|Rome Statute of the International Criminal Court (ICC)||Signed Dec. 31, 2000, unsigned June 6, 2002||In 2002, the US made the unprecedented move to “unsign” the treaty establishing the ICC. Since then, the US has systematically undermined the ICC by signing bilateral agreements with states to exempt US military and government personnel from the court’s jurisdiction.|
I subscribe to the notion that our collective governance on any level requires that we care for each other. The collective includes everyone –from immediate family, to local community, to sovereign states – all the way up to the entire human race. That is one of our distinctive features as compared to other living organisms – we are “our brother’s keepers” and we have the means to be. We have decently effective enforcing mechanisms for collective governance up to the level of sovereign states. International treaties are agreements between sovereign states, but it is up to the states to abide by them and enforce them.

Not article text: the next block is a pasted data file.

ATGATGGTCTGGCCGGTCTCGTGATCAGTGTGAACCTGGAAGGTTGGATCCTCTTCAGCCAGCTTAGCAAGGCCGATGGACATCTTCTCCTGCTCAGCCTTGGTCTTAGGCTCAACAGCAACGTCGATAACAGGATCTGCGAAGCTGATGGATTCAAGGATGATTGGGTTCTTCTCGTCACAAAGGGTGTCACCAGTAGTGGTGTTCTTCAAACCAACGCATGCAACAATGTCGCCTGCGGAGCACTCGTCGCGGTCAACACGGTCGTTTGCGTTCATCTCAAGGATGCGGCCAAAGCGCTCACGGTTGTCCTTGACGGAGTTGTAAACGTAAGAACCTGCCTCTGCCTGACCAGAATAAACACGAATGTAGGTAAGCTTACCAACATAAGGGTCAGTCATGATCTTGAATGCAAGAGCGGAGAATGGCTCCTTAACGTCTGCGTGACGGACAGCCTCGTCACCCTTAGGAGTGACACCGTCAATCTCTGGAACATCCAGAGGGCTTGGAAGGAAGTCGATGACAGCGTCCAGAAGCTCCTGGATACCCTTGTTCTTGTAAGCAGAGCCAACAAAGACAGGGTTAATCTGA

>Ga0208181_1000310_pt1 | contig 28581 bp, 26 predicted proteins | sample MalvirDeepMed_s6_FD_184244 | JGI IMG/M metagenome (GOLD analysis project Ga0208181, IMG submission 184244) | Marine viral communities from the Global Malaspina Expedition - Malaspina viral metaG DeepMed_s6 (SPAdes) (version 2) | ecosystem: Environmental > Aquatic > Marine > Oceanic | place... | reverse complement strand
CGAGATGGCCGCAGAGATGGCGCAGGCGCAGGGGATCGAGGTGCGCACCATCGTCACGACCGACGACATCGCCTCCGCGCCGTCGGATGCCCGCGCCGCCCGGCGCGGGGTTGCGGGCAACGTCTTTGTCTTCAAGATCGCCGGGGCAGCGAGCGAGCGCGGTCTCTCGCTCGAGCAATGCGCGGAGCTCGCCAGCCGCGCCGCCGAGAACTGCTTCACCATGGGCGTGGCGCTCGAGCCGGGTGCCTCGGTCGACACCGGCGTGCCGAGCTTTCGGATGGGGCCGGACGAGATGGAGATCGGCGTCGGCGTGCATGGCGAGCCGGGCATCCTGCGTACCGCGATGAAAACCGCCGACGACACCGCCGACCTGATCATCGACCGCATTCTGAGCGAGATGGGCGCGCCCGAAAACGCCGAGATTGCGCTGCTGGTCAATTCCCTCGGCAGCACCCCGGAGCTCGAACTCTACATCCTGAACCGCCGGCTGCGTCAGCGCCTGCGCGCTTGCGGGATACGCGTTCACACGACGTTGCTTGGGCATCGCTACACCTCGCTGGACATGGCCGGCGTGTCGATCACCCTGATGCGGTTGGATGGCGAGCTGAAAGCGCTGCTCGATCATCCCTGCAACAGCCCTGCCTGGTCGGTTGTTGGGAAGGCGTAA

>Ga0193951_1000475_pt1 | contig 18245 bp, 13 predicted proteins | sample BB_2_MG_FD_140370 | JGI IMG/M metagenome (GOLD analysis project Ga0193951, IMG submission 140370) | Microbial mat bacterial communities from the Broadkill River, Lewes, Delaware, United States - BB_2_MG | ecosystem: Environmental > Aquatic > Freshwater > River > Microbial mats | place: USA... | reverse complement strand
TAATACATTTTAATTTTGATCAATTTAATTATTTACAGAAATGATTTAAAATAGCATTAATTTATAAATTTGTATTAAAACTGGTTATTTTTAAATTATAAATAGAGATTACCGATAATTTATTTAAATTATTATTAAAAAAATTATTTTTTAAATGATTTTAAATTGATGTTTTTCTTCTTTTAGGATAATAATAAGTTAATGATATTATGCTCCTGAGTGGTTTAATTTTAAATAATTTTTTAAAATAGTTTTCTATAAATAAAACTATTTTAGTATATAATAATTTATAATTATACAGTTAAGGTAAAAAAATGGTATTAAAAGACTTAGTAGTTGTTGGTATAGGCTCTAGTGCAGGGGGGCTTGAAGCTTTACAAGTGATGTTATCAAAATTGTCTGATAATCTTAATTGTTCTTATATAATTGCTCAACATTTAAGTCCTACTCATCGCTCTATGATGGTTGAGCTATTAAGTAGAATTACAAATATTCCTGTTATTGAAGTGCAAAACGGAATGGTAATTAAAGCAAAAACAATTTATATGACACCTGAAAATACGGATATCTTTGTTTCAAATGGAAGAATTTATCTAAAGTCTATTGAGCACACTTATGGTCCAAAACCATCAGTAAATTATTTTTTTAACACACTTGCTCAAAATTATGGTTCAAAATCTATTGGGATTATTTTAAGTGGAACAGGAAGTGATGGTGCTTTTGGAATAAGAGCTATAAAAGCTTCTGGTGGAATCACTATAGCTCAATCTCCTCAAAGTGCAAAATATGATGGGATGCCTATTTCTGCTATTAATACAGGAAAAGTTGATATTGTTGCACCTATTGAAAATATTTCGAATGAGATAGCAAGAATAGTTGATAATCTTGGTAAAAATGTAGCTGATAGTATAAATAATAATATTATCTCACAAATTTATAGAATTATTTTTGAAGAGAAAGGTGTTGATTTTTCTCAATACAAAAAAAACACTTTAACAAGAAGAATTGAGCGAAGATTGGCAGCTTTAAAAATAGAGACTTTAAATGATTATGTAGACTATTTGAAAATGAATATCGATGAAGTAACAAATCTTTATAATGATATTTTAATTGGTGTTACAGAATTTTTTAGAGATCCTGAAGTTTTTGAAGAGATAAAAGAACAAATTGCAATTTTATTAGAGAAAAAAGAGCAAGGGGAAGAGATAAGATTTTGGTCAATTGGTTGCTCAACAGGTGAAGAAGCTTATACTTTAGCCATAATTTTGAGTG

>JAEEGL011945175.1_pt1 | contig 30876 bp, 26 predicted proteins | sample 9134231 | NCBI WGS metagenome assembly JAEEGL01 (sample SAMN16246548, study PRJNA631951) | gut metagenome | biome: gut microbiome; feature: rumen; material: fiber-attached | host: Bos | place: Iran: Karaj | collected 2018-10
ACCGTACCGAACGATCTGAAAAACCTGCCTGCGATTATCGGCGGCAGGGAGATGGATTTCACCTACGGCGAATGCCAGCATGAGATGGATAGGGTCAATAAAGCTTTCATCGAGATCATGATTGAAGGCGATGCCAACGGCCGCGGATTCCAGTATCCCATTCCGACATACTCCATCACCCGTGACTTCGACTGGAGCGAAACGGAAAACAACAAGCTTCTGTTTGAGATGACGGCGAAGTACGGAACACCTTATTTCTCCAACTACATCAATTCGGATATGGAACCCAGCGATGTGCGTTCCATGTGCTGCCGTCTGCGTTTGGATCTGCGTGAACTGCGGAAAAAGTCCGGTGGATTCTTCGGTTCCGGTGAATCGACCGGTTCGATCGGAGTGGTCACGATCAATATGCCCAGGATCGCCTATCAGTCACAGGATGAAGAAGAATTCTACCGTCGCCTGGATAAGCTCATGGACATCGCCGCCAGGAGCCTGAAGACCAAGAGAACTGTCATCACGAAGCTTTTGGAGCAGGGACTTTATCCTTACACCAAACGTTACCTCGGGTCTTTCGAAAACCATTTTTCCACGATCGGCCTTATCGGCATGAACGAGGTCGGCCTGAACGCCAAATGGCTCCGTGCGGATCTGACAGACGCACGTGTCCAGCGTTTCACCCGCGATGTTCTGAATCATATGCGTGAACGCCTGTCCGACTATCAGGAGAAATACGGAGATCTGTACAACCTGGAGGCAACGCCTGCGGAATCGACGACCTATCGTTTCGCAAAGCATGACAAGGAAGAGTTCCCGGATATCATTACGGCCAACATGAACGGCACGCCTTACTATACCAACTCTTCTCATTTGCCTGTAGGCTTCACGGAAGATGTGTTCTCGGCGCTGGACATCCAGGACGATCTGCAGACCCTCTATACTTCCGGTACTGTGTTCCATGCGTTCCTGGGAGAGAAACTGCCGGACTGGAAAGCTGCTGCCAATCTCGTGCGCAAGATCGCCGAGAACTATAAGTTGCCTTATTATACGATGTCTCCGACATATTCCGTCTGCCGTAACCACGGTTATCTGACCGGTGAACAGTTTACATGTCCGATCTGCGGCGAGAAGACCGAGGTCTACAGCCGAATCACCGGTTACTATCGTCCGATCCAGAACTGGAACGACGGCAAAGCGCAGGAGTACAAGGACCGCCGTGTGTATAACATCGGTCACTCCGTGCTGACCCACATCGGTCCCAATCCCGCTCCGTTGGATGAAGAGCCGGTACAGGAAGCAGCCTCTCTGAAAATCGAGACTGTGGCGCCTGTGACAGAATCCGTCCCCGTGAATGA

What Syria demonstrates now, and climate change will demonstrate in the future, is that individual sovereign states are almost powerless to confront issues of global concern such as genocides, whether man-to-man or resulting from man destroying the physical environment that serves all of us.
Global issues cannot be addressed by local authorities. By definition, such authority lacks jurisdiction over some of the terrain. I have argued before against the “citizen of the world” concept (August 6 blog) that would abolish the authority of sovereign states, but the planet is getting too small for all of us and it is high time to start a collective thinking that will effectively govern issues on a planetary scale. The veto-prone UN Security Council is no longer (if it ever was) a sufficiently effective tool. We need to find alternatives and put them into operation as soon as possible.